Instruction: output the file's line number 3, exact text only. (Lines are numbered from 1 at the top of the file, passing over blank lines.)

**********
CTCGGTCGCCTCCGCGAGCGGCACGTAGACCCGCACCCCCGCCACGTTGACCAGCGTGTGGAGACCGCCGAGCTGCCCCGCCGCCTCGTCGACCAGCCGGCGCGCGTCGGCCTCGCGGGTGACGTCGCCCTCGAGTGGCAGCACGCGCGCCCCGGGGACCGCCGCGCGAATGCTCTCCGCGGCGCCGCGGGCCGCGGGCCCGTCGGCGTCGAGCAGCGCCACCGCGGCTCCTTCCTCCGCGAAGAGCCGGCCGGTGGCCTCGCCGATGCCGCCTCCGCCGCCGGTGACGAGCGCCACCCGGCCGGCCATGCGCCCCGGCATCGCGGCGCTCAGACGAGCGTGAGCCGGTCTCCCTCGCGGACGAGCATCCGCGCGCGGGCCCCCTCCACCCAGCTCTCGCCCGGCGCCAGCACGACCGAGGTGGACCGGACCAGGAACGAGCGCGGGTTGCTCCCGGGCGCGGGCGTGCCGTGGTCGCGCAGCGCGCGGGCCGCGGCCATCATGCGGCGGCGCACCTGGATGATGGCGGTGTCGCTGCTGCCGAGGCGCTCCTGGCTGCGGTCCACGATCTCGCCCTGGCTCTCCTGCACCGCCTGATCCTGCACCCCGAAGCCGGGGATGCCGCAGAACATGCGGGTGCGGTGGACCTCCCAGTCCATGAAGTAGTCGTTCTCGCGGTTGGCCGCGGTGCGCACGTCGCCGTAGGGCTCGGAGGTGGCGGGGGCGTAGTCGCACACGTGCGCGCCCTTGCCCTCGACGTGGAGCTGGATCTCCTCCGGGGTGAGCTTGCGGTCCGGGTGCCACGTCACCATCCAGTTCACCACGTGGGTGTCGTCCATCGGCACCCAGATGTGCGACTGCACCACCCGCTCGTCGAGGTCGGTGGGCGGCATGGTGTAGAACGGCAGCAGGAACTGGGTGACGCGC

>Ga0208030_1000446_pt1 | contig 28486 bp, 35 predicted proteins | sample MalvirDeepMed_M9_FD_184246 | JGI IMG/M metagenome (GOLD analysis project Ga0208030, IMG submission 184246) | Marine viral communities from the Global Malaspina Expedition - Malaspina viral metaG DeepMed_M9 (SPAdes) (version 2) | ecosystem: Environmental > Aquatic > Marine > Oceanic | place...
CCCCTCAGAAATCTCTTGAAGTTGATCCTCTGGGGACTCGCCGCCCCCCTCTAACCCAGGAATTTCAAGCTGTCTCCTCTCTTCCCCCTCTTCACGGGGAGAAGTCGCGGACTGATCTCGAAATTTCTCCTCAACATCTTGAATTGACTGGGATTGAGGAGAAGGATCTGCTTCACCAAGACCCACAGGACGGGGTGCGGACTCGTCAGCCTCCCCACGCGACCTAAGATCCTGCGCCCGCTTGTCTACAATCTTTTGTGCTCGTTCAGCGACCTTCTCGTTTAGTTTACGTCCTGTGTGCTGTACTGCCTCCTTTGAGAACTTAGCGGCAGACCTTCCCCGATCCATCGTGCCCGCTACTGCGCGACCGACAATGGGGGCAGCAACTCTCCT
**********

CCCCTCAGAAATCTCTTGAAGTTGATCCTCTGGGGACTCGCCGCCCCCCTCTAACCCAGGAATTTCAAGCTGTCTCCTCTCTTCCCCCTCTTCACGGGGAGAAGTCGCGGACTGATCTCGAAATTTCTCCTCAACATCTTGAATTGACTGGGATTGAGGAGAAGGATCTGCTTCACCAAGACCCACAGGACGGGGTGCGGACTCGTCAGCCTCCCCACGCGACCTAAGATCCTGCGCCCGCTTGTCTACAATCTTTTGTGCTCGTTCAGCGACCTTCTCGTTTAGTTTACGTCCTGTGTGCTGTACTGCCTCCTTTGAGAACTTAGCGGCAGACCTTCCCCGATCCATCGTGCCCGCTACTGCGCGACCGACAATGGGGGCAGCAACTCTCCT